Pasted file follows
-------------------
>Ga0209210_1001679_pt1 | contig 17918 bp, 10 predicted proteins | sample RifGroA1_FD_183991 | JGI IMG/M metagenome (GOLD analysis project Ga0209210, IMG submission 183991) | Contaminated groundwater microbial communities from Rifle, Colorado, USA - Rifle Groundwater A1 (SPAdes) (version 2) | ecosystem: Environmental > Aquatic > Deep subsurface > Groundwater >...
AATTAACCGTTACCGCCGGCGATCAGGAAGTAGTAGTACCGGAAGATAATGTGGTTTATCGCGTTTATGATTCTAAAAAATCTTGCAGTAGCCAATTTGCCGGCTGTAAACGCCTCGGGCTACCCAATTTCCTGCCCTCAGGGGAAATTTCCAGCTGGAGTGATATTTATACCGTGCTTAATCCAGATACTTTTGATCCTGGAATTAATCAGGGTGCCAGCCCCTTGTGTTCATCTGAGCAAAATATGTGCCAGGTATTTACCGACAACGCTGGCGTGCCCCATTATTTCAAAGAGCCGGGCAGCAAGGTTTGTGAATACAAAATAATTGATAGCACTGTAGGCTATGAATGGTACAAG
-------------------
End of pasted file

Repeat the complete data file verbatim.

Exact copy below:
>Ga0209210_1001679_pt1 | contig 17918 bp, 10 predicted proteins | sample RifGroA1_FD_183991 | JGI IMG/M metagenome (GOLD analysis project Ga0209210, IMG submission 183991) | Contaminated groundwater microbial communities from Rifle, Colorado, USA - Rifle Groundwater A1 (SPAdes) (version 2) | ecosystem: Environmental > Aquatic > Deep subsurface > Groundwater >...
AATTAACCGTTACCGCCGGCGATCAGGAAGTAGTAGTACCGGAAGATAATGTGGTTTATCGCGTTTATGATTCTAAAAAATCTTGCAGTAGCCAATTTGCCGGCTGTAAACGCCTCGGGCTACCCAATTTCCTGCCCTCAGGGGAAATTTCCAGCTGGAGTGATATTTATACCGTGCTTAATCCAGATACTTTTGATCCTGGAATTAATCAGGGTGCCAGCCCCTTGTGTTCATCTGAGCAAAATATGTGCCAGGTATTTACCGACAACGCTGGCGTGCCCCATTATTTCAAAGAGCCGGGCAGCAAGGTTTGTGAATACAAAATAATTGATAGCACTGTAGGCTATGAATGGTACAAG